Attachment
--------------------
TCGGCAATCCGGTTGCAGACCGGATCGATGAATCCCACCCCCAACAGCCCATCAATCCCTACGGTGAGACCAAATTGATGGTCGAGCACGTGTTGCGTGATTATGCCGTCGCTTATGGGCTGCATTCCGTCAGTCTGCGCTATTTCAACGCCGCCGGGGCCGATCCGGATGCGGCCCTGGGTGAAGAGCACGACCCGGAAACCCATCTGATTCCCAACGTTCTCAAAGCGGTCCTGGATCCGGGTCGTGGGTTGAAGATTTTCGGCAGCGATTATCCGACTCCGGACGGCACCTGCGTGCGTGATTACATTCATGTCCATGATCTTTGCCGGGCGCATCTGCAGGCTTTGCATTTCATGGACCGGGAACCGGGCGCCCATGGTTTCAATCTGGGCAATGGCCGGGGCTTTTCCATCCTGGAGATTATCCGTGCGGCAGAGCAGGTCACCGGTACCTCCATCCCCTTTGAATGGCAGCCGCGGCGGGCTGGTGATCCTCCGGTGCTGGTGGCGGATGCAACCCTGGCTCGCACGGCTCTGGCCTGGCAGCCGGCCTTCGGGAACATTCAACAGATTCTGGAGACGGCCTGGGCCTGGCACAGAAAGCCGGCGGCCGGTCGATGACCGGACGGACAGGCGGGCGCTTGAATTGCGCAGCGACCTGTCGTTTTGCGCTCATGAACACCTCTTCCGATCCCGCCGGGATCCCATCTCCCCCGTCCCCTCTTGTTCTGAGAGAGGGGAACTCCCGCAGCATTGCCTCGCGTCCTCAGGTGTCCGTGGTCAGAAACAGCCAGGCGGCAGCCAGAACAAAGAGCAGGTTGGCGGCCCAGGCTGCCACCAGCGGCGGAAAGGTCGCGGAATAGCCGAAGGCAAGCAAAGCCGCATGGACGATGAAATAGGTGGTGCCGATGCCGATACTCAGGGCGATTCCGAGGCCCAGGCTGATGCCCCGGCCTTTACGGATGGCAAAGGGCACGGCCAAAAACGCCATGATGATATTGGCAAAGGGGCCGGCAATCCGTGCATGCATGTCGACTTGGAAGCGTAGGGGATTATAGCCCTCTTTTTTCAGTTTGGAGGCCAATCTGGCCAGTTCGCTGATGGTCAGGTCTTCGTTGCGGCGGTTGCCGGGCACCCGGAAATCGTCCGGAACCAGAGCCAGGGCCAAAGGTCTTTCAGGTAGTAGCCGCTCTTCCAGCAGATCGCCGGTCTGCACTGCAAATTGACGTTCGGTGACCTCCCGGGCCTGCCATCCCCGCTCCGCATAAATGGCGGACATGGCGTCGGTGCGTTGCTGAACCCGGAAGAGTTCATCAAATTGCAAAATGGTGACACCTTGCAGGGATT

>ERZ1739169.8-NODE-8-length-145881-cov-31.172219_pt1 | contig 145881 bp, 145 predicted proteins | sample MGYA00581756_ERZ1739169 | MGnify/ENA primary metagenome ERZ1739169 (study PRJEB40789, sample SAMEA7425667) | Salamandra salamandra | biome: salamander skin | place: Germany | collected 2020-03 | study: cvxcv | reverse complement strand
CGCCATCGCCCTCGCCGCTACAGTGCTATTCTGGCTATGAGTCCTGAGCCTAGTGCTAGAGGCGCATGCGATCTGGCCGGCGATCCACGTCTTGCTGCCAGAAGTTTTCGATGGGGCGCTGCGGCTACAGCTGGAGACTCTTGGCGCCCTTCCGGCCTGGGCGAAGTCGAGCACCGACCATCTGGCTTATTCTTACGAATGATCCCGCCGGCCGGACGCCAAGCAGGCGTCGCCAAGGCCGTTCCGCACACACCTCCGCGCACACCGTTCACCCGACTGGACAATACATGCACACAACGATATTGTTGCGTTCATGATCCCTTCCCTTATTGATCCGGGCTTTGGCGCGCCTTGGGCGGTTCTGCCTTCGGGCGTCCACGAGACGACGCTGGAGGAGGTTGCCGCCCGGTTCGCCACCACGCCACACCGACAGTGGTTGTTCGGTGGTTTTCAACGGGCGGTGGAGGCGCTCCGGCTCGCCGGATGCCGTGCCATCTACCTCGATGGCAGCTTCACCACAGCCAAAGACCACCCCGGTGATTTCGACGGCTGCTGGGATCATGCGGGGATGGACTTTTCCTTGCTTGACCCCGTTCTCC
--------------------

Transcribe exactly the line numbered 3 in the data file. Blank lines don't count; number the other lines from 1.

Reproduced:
CGCCATCGCCCTCGCCGCTACAGTGCTATTCTGGCTATGAGTCCTGAGCCTAGTGCTAGAGGCGCATGCGATCTGGCCGGCGATCCACGTCTTGCTGCCAGAAGTTTTCGATGGGGCGCTGCGGCTACAGCTGGAGACTCTTGGCGCCCTTCCGGCCTGGGCGAAGTCGAGCACCGACCATCTGGCTTATTCTTACGAATGATCCCGCCGGCCGGACGCCAAGCAGGCGTCGCCAAGGCCGTTCCGCACACACCTCCGCGCACACCGTTCACCCGACTGGACAATACATGCACACAACGATATTGTTGCGTTCATGATCCCTTCCCTTATTGATCCGGGCTTTGGCGCGCCTTGGGCGGTTCTGCCTTCGGGCGTCCACGAGACGACGCTGGAGGAGGTTGCCGCCCGGTTCGCCACCACGCCACACCGACAGTGGTTGTTCGGTGGTTTTCAACGGGCGGTGGAGGCGCTCCGGCTCGCCGGATGCCGTGCCATCTACCTCGATGGCAGCTTCACCACAGCCAAAGACCACCCCGGTGATTTCGACGGCTGCTGGGATCATGCGGGGATGGACTTTTCCTTGCTTGACCCCGTTCTCC